It is not clear where the accent originates. One fallacy is that it has its origins in the Midwestern accent. Rather the accent of the upper Midwest is distinct and quite a departure from General American English.
The Telsur Project of William Labov and others examines a number of phonetic properties by which regional accents of the U.S. may be identified. The area with Midwestern regional properties is indicated on the map: eastern Nebraska (including Omaha and Lincoln), southern and central Iowa (including Des Moines), and western Illinois (including Peoria and the Quad Cities but not the Chicago area).
Since the 1960s northeastern Ohio and much of the rest of the Inland North have been affected by the Northern Cities Vowel Shift.
"The fact that the NCS is well established in Michigan is particularly interesting in light of the dominant beliefs about local speech. As research by Dennis Preston has shown, Michiganders believe they are “blessed” with a high degree of linguistic security; when surveyed, they rate their own speech as more correct and more pleasant than that of even their fellow Mid-westerners. By contrast Indianans tend to rate the speech of their state on par with that Illinois, Ohio, and Michigan. Indeed, it is not uncommon to find Michiganders who will claim that the speech of national broadcasters is modeled on their dialect. Even a cursory comparison of the speech of the network news anchors with that of the local news anchors in Detroit will reveal the fallacy of such claims.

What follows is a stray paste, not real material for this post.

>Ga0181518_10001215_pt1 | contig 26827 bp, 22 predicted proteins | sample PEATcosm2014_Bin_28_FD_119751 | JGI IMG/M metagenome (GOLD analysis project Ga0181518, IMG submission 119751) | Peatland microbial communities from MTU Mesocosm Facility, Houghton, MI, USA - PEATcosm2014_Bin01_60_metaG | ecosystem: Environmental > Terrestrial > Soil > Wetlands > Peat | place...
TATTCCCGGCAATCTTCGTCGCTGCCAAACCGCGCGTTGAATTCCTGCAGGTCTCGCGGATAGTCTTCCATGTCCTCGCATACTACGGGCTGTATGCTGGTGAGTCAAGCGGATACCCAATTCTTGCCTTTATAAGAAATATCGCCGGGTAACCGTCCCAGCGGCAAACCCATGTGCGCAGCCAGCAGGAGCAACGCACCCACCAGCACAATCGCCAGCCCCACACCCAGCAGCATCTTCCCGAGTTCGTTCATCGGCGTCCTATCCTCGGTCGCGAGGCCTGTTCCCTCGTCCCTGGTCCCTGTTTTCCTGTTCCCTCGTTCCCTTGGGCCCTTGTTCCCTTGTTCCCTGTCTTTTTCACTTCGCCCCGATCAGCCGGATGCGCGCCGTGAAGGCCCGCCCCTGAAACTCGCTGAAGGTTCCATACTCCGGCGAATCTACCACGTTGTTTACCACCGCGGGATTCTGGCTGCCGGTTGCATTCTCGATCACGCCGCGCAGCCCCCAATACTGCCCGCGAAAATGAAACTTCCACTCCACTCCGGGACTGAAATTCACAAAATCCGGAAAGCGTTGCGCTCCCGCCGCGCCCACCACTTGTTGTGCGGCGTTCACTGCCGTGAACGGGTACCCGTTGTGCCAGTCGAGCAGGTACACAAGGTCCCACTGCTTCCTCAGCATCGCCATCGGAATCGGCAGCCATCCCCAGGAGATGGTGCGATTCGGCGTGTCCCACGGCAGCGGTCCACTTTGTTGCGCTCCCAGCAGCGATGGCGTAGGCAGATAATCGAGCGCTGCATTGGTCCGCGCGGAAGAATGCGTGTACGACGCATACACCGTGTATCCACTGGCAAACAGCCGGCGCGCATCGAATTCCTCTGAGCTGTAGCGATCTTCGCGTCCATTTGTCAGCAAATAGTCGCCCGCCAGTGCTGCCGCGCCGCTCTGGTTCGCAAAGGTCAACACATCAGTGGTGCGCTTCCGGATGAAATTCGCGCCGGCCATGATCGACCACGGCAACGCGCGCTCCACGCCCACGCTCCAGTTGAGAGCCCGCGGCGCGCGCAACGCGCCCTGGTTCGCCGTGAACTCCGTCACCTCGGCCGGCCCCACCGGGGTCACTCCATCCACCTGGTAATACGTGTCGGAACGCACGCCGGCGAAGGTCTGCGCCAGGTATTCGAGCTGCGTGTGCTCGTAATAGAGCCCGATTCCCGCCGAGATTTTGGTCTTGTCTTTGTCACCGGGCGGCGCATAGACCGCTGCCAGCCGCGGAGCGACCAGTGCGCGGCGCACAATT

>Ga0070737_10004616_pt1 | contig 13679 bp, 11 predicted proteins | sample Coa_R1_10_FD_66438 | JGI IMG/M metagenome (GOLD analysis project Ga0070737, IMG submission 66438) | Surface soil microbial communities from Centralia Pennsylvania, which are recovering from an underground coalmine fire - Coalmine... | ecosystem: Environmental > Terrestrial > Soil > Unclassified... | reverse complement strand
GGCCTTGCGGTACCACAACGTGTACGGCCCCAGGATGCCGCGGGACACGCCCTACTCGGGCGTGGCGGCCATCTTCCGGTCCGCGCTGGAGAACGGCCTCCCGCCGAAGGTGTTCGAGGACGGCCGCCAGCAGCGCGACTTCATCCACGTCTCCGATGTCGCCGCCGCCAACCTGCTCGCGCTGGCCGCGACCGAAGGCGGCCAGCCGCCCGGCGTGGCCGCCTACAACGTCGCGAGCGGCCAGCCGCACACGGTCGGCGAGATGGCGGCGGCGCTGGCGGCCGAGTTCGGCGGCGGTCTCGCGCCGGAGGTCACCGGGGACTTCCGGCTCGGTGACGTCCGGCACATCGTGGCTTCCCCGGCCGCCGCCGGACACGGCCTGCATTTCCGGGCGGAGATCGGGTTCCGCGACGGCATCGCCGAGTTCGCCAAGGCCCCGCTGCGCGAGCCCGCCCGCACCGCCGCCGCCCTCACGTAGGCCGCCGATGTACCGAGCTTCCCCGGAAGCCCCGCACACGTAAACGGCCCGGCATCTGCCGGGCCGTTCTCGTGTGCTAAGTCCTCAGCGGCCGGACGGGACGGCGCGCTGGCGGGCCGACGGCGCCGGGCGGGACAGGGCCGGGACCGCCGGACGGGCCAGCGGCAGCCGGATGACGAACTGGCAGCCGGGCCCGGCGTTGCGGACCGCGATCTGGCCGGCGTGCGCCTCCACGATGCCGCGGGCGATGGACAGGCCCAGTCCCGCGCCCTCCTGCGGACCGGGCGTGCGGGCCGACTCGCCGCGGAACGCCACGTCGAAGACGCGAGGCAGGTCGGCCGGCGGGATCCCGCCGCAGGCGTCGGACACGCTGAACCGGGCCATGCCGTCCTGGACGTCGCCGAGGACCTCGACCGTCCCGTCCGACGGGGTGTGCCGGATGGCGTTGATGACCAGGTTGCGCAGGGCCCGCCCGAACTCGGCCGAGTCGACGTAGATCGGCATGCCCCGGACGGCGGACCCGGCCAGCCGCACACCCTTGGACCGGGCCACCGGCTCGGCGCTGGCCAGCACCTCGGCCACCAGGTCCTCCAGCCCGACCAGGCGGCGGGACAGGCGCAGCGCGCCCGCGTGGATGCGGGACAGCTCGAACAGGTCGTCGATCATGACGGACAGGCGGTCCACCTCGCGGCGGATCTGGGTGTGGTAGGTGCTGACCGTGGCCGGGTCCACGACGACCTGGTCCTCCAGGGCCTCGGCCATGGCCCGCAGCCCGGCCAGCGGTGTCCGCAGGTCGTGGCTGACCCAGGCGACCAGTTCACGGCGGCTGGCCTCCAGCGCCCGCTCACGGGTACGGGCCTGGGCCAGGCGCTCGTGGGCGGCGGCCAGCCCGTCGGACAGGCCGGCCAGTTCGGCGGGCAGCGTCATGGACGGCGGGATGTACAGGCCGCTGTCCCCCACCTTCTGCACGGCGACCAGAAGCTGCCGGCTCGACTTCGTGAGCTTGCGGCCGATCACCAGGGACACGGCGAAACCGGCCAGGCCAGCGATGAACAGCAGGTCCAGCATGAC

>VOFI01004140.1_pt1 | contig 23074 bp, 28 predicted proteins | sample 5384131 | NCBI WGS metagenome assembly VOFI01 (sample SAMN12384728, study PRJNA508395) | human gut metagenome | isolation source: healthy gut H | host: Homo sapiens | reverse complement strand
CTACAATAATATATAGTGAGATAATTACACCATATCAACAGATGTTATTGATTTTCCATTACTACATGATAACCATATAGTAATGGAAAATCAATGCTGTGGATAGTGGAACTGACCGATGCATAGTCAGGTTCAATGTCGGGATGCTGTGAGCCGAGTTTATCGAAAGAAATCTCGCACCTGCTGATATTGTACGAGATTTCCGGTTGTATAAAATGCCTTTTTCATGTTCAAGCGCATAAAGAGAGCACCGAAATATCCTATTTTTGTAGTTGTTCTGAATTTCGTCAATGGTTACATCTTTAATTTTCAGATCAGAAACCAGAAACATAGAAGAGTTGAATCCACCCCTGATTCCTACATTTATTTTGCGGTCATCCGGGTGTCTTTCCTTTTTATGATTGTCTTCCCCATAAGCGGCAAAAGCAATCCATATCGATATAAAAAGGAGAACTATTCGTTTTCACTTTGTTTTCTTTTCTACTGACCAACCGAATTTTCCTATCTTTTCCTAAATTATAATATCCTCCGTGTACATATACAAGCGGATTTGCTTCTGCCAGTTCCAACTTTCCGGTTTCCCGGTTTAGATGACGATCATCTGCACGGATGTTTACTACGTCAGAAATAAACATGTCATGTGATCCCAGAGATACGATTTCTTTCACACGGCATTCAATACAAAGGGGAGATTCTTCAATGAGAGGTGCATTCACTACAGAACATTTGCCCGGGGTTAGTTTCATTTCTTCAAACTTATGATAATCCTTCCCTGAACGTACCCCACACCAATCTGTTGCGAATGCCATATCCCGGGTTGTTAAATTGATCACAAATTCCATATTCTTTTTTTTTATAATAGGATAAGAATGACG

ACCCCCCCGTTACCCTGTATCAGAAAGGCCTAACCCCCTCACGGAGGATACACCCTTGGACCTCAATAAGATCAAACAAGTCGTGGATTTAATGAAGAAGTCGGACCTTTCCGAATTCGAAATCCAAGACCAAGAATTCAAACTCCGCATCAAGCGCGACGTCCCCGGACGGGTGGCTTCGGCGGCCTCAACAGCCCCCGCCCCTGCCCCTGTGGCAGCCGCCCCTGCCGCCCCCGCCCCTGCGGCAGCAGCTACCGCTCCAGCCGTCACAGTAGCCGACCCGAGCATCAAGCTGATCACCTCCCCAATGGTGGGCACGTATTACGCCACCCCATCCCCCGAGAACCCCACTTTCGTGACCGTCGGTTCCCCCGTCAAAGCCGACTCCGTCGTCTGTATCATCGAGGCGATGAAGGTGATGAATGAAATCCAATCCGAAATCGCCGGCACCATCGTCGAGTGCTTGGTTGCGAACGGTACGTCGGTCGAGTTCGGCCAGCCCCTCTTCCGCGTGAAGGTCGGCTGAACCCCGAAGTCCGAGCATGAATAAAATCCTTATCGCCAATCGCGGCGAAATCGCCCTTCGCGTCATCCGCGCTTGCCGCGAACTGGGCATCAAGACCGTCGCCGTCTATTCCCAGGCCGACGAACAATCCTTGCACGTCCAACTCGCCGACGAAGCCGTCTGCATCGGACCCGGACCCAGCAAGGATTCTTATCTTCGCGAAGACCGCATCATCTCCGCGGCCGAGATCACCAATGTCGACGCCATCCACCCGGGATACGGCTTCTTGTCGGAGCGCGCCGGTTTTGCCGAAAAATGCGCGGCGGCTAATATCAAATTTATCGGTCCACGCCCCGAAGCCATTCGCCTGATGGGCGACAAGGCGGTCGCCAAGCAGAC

The phoneme /ʍ/ is present only in varieties that have not undergone the wine-whine merger. /ʍ/ is often analyzed as a consonant cluster of /hw/. Also, many Americans realize the phoneme /ɹ/ (often transcribed as /r/) as a retroflex approximant [ɻ].
Depending on one's analysis, people who merge the vowels of cot and caught to /ɑ/ either have no phoneme /ɔ/ at all or have the [ɔ] only before /r/. Words like north and horse are usually transcribed /nɔɹθ/ and /hɔɹs/, but since all accents with cot and caught merged to /kɑt/ have also undergone the horse-hoarse merger, it may be preferable to transcribe north and horse /noɹθ/ and /hoɹs/. Thus, in these cases, the [ɔ] before /ɹ/ can be analyzed as an allophone of /o/. Some speakers who have maintained the contrast between /ɑ/ and /ɔ/ realize /ɔ/ phonetically lower, closer to [ɒ].
[ɝ] and [ɚ] are often analyzed as sequences of , respectively. [ə] is actually an indeterminate vowel that occurs only in unstressed syllables. Since the occurrence of [ə] is mostly predictable, it need not be considered a phoneme distinct from /ʌ/.
The diphthongs of General American are shown in the next table:
|Diphthongs||Offglide is a front vowel||Offglide is a back vowel|
|Opener component is unrounded||aɪ eɪ||aʊ|
|Opener component is rounded||ɔɪ||oʊ|
One phenomenon apparently unique to General American is the behavior of words that in RP have [ɒɹV] where [V] stands for any vowel. These words are treated differently in different North American accents: in New York-New Jersey English they are all pronounced with [-ɑɹ-] and in Canadian English they are all pronounced with [-ɔɹ-] (thus "sorry" is pronounced by Canadians as "sore-ee"). But in General American there is a split: the majority of these words have [-ɔɹ-], like Canadian English, but the last four words of the list below have [-ɑɹ-], like New York-New Jersey English, for many speakers. Words of this class include, among others: